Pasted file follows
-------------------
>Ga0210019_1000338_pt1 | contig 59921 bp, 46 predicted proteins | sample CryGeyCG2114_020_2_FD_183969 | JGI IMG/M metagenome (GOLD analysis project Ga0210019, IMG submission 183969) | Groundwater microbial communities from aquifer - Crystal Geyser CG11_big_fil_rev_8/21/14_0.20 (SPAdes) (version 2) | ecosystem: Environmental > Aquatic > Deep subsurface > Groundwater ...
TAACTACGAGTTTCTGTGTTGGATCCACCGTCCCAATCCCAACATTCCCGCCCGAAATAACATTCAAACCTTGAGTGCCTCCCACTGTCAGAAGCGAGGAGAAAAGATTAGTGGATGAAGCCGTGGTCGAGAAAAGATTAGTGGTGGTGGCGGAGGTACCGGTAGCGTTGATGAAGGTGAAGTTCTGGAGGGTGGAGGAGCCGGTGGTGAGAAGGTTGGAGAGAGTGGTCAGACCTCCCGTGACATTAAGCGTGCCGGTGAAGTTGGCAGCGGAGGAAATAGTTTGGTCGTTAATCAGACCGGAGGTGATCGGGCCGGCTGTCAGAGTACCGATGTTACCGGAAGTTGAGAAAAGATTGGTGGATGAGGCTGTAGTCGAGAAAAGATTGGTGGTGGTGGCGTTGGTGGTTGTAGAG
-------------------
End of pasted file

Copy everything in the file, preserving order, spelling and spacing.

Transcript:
>Ga0210019_1000338_pt1 | contig 59921 bp, 46 predicted proteins | sample CryGeyCG2114_020_2_FD_183969 | JGI IMG/M metagenome (GOLD analysis project Ga0210019, IMG submission 183969) | Groundwater microbial communities from aquifer - Crystal Geyser CG11_big_fil_rev_8/21/14_0.20 (SPAdes) (version 2) | ecosystem: Environmental > Aquatic > Deep subsurface > Groundwater ...
TAACTACGAGTTTCTGTGTTGGATCCACCGTCCCAATCCCAACATTCCCGCCCGAAATAACATTCAAACCTTGAGTGCCTCCCACTGTCAGAAGCGAGGAGAAAAGATTAGTGGATGAAGCCGTGGTCGAGAAAAGATTAGTGGTGGTGGCGGAGGTACCGGTAGCGTTGATGAAGGTGAAGTTCTGGAGGGTGGAGGAGCCGGTGGTGAGAAGGTTGGAGAGAGTGGTCAGACCTCCCGTGACATTAAGCGTGCCGGTGAAGTTGGCAGCGGAGGAAATAGTTTGGTCGTTAATCAGACCGGAGGTGATCGGGCCGGCTGTCAGAGTACCGATGTTACCGGAAGTTGAGAAAAGATTGGTGGATGAGGCTGTAGTCGAGAAAAGATTGGTGGTGGTGGCGTTGGTGGTTGTAGAG